“We need to support farmers to cope with what the industry and final consumer are demanding from them.”

Aware of the challenges of the dairy and beef industry, one of the primary goals of VikingGenetics’ new Chief Executive Officer (CEO) Henrik Biilmann is to create added value for dairy and beef farmers, both in the home markets – Denmark, Sweden and Finland – and in all 50 export markets. 
“We can do this in many ways, but it is fundamental to have a dialogue with the dairy companies and meet producers to understand each other. Where do they expect to be able to pay more value to the farmers? What do they expect the farmers to be good at in 10 years? When we have set these premises, we need to support farmers and drive breeding programs that help take the dairy and beef farmers in that direction”, CEO Henrik Biilmann, explains.

Henrik Biilmann is an experienced international leader from the farmer-owned cooperatives, Arla Foods Amba, and most recently in his previous position as CEO of Friland, a subsidiary of Danish Crown Group, which focuses on organic and free-range pork and beef production. 

In light of the challenges farming is facing, climate change, animal welfare and the effects of the pandemic of Covid-19, Biilmann says VikingGenetics has a vital role to play. The company, he adds, needs to answer not only to dairy and beef farmers, but also to a more informed end-consumer. “There is a clear demand for more sustainable products, not only to counter climate change, but also for animal health from the breeding point of view”.  

VikingGenetics has an advantage in breeding for resilient animals with high genetic quality to address those concerns, but the future will require a lot of communication at different levels, and communication is one strong leading asset for the new CEO.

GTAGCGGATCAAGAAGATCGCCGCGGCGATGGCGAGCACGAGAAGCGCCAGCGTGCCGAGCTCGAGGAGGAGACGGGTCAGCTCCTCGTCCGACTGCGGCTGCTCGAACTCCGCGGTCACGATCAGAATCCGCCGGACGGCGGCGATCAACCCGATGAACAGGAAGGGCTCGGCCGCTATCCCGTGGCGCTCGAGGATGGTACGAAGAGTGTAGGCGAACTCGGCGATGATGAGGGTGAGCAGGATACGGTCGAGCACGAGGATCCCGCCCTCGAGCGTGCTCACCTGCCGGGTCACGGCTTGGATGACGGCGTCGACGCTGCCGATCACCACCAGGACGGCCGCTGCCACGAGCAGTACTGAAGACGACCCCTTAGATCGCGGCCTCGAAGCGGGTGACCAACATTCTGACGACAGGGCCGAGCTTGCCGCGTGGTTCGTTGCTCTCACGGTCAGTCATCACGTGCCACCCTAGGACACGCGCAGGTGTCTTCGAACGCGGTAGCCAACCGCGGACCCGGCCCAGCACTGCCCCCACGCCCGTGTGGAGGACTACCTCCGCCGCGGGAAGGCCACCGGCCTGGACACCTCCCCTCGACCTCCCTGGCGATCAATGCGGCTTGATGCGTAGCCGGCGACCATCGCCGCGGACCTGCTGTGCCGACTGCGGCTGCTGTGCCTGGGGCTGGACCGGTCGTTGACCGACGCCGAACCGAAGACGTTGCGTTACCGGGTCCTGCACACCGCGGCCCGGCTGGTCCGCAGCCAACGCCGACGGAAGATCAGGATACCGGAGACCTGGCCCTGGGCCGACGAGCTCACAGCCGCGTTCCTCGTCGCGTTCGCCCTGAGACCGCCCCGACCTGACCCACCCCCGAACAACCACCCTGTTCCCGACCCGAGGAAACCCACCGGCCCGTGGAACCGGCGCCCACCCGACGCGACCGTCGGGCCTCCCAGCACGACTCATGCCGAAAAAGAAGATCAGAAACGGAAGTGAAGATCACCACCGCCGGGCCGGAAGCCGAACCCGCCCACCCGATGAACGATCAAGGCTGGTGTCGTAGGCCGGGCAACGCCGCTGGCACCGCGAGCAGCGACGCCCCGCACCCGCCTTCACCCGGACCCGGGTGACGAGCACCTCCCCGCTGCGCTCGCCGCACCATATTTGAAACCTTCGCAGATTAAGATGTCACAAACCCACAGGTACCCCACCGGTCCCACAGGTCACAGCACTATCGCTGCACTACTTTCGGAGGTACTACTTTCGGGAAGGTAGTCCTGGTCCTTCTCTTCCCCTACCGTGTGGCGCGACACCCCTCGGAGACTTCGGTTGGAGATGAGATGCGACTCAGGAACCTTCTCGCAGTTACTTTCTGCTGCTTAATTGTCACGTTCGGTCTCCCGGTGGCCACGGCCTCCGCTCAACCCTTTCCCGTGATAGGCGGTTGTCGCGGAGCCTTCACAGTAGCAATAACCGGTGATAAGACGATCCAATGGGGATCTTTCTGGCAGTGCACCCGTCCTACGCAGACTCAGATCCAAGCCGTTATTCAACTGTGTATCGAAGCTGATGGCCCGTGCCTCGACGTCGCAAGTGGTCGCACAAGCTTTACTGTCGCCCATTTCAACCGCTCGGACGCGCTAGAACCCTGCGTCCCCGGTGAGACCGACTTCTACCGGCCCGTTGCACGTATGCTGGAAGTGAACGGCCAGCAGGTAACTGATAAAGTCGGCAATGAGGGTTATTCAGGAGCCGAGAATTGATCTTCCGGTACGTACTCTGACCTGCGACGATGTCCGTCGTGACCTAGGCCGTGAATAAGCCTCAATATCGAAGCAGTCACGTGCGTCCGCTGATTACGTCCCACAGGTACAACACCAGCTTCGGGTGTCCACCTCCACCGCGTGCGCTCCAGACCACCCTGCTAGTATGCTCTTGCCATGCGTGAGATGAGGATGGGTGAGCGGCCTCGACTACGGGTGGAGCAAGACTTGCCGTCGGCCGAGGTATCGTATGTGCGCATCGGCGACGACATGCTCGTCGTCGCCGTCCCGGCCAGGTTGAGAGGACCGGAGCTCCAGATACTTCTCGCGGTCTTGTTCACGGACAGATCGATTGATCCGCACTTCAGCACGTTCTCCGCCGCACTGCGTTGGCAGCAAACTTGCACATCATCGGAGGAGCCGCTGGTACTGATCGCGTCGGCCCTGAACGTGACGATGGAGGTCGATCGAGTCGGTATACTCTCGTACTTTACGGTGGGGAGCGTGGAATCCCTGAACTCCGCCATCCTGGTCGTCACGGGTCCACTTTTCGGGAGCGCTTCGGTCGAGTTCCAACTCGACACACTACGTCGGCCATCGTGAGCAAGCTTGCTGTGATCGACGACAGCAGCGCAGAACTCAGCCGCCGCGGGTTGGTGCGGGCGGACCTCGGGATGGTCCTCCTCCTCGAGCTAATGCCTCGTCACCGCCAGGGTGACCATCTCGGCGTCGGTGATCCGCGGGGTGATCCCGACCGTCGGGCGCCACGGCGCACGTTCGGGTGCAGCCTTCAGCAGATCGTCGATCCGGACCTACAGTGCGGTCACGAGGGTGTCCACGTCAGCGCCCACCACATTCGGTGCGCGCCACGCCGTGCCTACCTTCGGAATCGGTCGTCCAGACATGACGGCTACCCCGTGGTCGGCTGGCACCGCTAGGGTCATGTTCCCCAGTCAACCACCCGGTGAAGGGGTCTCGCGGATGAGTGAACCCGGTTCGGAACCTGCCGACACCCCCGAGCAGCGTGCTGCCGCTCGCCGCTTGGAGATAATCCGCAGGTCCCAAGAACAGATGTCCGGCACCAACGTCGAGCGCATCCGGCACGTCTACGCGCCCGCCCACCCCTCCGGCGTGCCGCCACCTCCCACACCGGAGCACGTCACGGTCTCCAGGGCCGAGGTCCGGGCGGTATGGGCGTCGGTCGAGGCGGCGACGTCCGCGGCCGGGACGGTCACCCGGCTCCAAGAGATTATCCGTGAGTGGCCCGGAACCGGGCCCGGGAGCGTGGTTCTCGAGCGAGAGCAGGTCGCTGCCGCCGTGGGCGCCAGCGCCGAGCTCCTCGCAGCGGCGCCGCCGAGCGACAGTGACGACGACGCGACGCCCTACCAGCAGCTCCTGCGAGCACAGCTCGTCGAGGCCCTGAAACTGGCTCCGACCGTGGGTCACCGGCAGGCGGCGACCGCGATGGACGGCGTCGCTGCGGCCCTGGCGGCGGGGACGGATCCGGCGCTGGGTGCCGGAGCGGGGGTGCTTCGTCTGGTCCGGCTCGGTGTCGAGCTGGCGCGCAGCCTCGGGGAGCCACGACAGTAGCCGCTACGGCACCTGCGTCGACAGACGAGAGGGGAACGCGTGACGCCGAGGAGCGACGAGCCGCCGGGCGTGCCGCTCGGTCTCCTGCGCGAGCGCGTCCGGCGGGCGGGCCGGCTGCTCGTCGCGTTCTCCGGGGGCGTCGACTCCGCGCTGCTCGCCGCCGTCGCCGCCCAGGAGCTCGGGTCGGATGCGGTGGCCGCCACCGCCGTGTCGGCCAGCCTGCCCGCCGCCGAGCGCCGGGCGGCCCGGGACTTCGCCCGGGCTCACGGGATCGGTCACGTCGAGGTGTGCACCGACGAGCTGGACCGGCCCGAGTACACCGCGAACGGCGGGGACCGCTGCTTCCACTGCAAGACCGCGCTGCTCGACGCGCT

During the confusing days of downtime due to Covid-19, he has kept the 160-plus employees informed daily and strategically aligned just weeks after starting his new position. “We must be able to communicate across the various lines in the organization. New ideas and different points of views are already easily shared in the organization, and it is the easier way to ensure you are going the right way or to know when you are not”.

Biilmann explains that this asset will be beneficial when getting feedback from the breeding associations, cooperatives, distributors, farmers, and customers and transforming it into something valuable. “It is not a matter of building those connections, we already have them, but a matter of translating these talks into insights that lead to value”, he says.

Henrik Biilmann lives in Stavtrup on the southern outskirts of Aarhus, Denmark, is 49 years old, married to Kirsten and has two daughters aged 19 and 15. 

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